This post is based on the paper: “Cognitive Control Predicts Use of Model-Based Reinforcement-Learning,” authored by A. Ross Otto, Anya Skatova, Seth Madlon-Kay, and Nathaniel D. Daw, Journal of Cognitive Neuroscience. 2015 February ; 27(2): 319–333. doi:10.1162/jocn_a_00709. The paper is difficult to understand, but covers some interesting subject matter. Andy Clark alerted me to these authors in his book Surfing Uncertainty.
This paper makes the obvious assertion that dual process theories of decision making abound, and that a recurring theme is that the systems rely differentially upon automatic or habitual versus deliberative or goal-directed modes of processing. According to Otto et al a popular refinement of this idea proposes that the two modes of choice arise from distinct strategies for learning the values of different actions, which operate in parallel. In this theory, habitual choices are produced by model-free reinforcement learning (RL), which learns which actions tend to be followed by rewards. In contrast, goal-directed choice is formalized by model-based RL, which reasons prospectively about the value of candidate actions using knowledge (a learned internal “model”) about the environment’s structure and the organism’s current goals. Whereas model-free choice involves requires merely retrieving the (directly learned) values of previous actions, model-based valuation requires a sort of mental simulation – carried out at decision time – of the likely consequences of candidate actions, using the learned internal model. Under this framework, at any given moment both the model-based and model-free systems can provide action values to guide choices, inviting a critical question: how does the brain determine which system’s preferences ultimately control behavior?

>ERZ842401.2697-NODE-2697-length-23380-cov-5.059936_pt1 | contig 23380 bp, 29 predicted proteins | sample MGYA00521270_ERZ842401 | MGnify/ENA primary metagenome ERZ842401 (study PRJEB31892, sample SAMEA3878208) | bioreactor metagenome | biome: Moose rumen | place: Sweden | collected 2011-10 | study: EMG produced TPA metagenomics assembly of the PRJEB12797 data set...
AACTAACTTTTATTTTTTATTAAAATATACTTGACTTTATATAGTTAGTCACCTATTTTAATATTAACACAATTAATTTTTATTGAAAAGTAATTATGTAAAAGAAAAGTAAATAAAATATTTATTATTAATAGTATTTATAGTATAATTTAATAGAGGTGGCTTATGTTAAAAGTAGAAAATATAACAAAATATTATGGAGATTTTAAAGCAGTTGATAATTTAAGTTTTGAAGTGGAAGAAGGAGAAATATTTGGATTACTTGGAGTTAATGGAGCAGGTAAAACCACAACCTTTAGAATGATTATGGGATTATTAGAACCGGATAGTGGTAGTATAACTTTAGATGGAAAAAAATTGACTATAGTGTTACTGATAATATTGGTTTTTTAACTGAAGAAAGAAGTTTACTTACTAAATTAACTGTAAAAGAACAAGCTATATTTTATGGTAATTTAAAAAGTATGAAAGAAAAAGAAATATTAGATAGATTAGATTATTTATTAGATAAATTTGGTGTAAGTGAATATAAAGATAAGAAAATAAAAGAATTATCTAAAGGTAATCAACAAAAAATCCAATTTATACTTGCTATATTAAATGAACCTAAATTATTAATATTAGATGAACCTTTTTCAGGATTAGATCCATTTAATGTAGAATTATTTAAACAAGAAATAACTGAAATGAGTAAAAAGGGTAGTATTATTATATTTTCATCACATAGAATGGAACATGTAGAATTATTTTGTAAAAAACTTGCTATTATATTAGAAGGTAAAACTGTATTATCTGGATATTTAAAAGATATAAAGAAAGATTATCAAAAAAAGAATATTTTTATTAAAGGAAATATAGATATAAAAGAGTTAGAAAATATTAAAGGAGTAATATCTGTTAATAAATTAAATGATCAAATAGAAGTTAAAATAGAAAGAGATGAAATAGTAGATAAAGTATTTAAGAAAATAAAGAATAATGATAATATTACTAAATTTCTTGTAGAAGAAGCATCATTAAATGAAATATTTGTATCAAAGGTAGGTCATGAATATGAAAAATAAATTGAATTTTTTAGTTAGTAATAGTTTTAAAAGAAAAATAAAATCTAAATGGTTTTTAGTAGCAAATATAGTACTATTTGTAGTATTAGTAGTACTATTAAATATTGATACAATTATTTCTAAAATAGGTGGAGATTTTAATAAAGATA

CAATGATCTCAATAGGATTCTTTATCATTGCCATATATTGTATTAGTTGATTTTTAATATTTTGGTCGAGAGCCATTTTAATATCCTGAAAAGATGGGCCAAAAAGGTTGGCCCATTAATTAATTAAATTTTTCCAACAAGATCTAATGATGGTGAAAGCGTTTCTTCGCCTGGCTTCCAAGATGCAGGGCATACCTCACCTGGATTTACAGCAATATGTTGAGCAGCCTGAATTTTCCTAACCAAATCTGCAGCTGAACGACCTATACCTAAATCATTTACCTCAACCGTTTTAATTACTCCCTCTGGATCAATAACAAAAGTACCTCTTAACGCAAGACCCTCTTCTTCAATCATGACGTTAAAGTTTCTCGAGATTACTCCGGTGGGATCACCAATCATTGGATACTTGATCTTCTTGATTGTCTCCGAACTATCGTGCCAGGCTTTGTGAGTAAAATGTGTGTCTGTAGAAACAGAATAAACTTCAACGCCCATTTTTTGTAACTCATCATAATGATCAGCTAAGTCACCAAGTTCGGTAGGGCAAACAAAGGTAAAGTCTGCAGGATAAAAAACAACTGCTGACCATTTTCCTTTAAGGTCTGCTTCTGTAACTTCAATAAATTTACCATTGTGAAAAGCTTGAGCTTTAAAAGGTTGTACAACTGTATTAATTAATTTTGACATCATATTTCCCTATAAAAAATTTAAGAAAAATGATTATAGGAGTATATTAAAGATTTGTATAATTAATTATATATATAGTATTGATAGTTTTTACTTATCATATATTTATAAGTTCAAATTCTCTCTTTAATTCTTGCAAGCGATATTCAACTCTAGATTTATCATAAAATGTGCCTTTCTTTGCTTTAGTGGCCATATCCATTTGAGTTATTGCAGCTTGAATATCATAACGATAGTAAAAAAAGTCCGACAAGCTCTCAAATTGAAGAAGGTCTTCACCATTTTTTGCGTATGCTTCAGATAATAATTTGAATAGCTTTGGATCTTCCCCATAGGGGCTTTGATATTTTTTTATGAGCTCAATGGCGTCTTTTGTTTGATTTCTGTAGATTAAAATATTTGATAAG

The authors conducted two sets of experiments. In experiment 1, Otto et al demonstrated that interference effects in the Stroop color-naming task relate to the expression of model-based choice in sequential choice. They first measured participants’ susceptibility to interference in a version of the Stroop task, in which subjects respond to the ink color of a color word (e.g., “RED”) while ignoring its semantic meaning. In the Stroop task, cognitive control facilitates biasing of attentional allocation—strengthening attention to the task relevant feature and/or inhibiting task-irrelevant features—which in turn permits the overriding of inappropriate, prepotent responses. Of key interest was the incongruency effect (IE): the additional time required to produce a correct response on incongruent (“RED” in blue type) compared to congruent (“RED” in red type) trials. Incongruent trials require inhibition of the prepotent color-reading response, thought to be a critical reflection of cognitive control. They then examined whether an individual’s IE predicted the expression of model-based strategies in sequential choice. The results suggest that an individual’s susceptibility to Stroop interference (i.e., more slowing, interpreted as poorer cognitive control) means less contribution of model-based RL. This suggests an underlying correspondence between cognitive control ability and the relative expression of dual-systems RL. Experiment 2 examined individual differences in context processing more precisely, revealing how utilization of task-relevant contextual information—a more specific hallmark of cognitive control —predicts model-based tendencies in choice behavior.